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3 Tips for Pain Free Performance Reviews

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This is the time of year that instills fear and loathing in the hearts of managers everywhere. The good news is that you may be planning on taking some extended time off during the holiday season. The bad news is you may also be planning to spend some of those precious hours writing up annual performance reviews for the people that report to you.

If that sounds like what you’ll be doing over the next couple of weeks, I’m here with three tips to help make it at least somewhat pain free for you as you write the reviews and, more importantly, as you deliver them in the weeks to come.

I understand that you likely have an app, format or template that your organization requires you to use as you prepare the reviews. No matter what format you have to use, you should be able to use the following tips:

  1. Be specific. In your review, cite two or three things your direct report did well this past year. Be specific in terms of what they did that stood out for you and the specific behaviors they demonstrated that you would like to see them continue to do this year. Tie their achievements back to the difference they made in achieving the big goals for your organization. Explain why what they did mattered. Conversely, when you have constructive feedback to deliver, focus on the behaviors they need to adjust or skills they need to acquire to be more effective next year. Again, tie those improvement opportunities into why they matter to the overall success of the organization.
  2. Less is more. People can only process so much in one conversation. If at all possible, practice the principle of less is more in writing up and delivering the performance review. Focus on the two or three things that you really want them to keep doing and build on and the one or two (no more than two!) things you really need for them to improve. Focus, focus, focus if you want the review to actually make a difference.
  3. More is more. Yes, I know this seems to contradict the previous point but I’m actually going in a different direction. The annual performance review is a fundamentally flawed premise. The reason why was best explained to me years ago in a speech by Robert Townsend, former CEO of Avis and author of the classic leadership book, Up the Organizationhttp://ir-na.amazon-adsystem.com/e/ir?t=wwweblingrouc-20&l=as2&o=1&a=0787987751. Townsend said that the annual performance review is the equivalent of whacking your dog on the rear with a newspaper once a year for every time he peed on the carpet in the preceding 12 months. You’re just not going to get your point across. Far better is the “more is more” approach. Do yourself and your team a favor in 2014 and make a resolution to have regular conversations about performance (in real time or at least monthly) throughout the year. Even if your organization’s HR department doesn’t require it, establishing the norm of talking about performance throughout the year is the best way to keep everyone continuously improving and focused on what matters most.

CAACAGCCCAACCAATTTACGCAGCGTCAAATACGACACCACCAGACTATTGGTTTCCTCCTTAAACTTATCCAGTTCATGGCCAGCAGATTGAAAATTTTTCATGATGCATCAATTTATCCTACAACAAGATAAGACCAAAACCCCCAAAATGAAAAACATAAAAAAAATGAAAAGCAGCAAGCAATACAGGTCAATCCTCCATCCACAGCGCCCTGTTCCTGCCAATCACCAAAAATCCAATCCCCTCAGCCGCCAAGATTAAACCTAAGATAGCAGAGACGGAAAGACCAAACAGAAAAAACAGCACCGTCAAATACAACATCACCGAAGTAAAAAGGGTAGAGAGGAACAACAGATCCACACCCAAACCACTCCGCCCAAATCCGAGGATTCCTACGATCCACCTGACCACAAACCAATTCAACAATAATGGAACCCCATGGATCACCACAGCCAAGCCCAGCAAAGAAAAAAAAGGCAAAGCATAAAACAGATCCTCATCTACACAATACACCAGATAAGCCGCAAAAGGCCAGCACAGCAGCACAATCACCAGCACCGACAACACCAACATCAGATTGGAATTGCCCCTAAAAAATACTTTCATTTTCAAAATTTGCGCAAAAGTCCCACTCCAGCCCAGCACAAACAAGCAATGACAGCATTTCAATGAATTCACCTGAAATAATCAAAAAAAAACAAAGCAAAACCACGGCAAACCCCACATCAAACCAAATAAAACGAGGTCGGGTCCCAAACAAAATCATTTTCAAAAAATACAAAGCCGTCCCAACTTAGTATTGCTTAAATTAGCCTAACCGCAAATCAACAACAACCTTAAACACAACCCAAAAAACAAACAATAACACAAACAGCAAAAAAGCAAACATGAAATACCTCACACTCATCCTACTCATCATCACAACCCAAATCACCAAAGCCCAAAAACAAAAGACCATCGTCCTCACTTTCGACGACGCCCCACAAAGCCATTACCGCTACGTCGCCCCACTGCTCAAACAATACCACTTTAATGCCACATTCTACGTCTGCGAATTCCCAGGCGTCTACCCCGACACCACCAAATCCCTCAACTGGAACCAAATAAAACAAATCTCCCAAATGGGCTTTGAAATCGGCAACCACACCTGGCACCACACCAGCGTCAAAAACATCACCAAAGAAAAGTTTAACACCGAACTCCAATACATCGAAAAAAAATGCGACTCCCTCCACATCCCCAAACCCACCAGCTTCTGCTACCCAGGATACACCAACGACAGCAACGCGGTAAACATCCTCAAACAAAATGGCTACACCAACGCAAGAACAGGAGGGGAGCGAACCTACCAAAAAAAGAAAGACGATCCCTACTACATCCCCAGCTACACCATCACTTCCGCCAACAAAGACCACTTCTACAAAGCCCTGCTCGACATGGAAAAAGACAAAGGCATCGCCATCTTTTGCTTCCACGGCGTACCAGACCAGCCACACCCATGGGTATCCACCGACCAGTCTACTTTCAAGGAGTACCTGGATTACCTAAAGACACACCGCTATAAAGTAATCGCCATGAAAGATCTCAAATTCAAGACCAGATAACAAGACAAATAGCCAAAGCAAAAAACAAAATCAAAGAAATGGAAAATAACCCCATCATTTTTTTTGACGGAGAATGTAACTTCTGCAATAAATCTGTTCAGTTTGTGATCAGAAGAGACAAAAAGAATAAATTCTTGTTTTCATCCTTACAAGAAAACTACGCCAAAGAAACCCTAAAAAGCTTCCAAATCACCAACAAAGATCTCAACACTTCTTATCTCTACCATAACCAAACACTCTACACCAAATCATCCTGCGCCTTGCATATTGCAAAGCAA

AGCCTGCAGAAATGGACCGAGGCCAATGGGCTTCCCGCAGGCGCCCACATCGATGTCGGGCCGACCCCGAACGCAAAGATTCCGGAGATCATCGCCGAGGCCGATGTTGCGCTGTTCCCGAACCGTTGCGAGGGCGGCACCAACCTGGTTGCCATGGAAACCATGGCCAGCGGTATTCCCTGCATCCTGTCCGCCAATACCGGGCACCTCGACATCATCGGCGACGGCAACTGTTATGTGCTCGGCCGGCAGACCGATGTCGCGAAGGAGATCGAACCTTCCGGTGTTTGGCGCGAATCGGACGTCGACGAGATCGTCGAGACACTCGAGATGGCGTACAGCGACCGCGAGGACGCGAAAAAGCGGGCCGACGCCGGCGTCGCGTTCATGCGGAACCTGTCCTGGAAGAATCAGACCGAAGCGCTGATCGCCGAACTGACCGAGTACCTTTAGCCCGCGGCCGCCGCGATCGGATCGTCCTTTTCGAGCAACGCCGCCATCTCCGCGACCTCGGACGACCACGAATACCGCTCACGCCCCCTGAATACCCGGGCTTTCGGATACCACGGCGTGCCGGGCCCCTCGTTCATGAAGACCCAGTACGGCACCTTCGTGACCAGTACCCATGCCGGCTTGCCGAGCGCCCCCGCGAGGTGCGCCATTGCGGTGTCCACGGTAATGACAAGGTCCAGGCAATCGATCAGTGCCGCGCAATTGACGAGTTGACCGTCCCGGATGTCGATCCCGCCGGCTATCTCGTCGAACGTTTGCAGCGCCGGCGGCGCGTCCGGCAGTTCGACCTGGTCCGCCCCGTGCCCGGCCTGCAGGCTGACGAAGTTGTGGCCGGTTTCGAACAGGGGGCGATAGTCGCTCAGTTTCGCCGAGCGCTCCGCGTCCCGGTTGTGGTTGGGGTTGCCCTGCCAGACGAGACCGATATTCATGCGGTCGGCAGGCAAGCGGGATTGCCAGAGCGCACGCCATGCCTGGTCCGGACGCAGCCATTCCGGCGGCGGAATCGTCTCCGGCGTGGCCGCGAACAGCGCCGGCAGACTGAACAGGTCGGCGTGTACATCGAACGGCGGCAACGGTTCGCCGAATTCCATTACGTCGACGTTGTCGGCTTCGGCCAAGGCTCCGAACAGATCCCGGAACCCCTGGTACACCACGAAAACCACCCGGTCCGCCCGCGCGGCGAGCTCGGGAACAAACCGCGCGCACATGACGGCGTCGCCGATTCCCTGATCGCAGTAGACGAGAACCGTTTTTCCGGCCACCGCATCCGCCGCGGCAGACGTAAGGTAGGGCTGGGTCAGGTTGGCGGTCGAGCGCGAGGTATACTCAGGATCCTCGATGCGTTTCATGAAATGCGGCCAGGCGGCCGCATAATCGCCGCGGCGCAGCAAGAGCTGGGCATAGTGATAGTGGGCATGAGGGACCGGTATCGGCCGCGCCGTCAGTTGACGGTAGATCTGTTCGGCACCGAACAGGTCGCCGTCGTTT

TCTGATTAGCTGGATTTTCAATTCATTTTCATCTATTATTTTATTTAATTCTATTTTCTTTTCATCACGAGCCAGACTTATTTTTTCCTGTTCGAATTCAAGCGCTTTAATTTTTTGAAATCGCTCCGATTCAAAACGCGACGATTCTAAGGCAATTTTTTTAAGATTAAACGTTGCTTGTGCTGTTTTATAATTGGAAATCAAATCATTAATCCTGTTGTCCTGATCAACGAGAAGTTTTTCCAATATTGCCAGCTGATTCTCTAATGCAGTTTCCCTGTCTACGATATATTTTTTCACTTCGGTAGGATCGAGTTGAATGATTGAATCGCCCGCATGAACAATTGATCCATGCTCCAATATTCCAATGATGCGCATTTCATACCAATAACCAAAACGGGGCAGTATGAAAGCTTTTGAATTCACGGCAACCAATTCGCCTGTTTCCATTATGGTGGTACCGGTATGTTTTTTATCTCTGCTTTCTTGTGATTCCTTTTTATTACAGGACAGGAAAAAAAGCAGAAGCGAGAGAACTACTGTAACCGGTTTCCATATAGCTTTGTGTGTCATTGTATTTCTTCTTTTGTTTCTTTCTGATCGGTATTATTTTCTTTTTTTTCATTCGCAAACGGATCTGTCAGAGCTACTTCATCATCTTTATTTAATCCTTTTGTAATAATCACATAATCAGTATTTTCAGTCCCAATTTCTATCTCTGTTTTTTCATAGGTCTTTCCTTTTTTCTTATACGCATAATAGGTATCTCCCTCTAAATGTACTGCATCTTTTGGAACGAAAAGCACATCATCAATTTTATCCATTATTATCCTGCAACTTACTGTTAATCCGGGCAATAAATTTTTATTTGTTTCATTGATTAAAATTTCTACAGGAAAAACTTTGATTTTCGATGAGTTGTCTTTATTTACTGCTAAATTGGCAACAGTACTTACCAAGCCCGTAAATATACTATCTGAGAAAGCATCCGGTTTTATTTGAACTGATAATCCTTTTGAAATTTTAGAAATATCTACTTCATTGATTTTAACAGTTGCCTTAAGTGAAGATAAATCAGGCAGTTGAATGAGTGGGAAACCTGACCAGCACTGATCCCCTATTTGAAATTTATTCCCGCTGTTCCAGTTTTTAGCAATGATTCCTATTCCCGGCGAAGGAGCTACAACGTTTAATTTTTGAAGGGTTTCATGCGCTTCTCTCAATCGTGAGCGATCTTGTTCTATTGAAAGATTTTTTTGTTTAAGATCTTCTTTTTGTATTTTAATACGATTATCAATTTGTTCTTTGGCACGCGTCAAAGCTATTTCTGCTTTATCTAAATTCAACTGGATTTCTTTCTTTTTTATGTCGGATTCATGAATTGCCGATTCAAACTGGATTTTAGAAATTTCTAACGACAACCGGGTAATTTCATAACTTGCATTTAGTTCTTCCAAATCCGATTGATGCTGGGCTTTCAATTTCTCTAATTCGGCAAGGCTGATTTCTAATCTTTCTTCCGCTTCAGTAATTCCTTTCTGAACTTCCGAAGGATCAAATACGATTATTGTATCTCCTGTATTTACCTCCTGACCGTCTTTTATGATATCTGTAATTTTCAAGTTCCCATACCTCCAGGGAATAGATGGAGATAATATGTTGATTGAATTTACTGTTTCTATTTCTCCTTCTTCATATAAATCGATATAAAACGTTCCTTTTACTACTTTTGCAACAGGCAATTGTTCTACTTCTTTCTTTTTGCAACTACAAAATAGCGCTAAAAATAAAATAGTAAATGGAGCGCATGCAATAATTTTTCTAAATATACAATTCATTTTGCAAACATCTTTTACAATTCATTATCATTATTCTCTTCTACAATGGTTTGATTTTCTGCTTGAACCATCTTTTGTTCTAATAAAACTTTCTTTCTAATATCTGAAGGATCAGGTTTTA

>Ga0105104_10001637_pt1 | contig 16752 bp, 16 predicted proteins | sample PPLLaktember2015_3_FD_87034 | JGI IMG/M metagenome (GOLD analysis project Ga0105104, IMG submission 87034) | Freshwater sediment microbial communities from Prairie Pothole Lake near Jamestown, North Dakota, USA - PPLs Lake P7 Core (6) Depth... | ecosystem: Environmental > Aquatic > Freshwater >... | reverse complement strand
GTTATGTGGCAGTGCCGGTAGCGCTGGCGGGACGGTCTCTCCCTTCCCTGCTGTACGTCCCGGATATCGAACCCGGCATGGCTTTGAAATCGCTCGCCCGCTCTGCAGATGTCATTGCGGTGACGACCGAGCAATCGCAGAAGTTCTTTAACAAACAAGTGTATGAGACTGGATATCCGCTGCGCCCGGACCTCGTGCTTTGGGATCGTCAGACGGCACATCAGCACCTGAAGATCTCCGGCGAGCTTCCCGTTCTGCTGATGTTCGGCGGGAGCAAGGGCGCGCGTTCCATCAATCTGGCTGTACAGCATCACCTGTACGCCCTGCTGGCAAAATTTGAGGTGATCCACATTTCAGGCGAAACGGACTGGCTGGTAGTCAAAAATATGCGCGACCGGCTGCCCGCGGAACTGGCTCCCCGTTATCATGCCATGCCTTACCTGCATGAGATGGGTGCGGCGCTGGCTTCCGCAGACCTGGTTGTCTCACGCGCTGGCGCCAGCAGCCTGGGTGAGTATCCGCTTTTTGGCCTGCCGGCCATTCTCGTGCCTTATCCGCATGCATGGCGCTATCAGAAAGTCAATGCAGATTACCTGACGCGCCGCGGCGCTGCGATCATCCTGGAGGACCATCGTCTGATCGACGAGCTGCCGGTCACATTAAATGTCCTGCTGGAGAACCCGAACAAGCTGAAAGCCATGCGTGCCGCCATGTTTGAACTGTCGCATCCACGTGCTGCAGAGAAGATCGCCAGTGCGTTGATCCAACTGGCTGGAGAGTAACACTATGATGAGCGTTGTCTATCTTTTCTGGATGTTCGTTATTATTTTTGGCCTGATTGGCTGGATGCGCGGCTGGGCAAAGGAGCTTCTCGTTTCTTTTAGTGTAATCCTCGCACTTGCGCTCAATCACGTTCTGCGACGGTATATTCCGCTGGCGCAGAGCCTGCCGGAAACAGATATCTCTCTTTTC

What’s your take? What are your best ideas for making the performance review process meaningful and pain free?

(Image via JNT Visual/Shutterstock.com)

Executive coach Scott Eblin’s goal is to help you succeed at the next level of leadership. Throughout the week, he’ll offer his take on the leadership lessons in the news and his advice on your most pressing leadership questions. A former government executive, Scott is a graduate of Harvard’s Kennedy School of Government and is the author of The Next Level: What Insiders Know About Executive Success.

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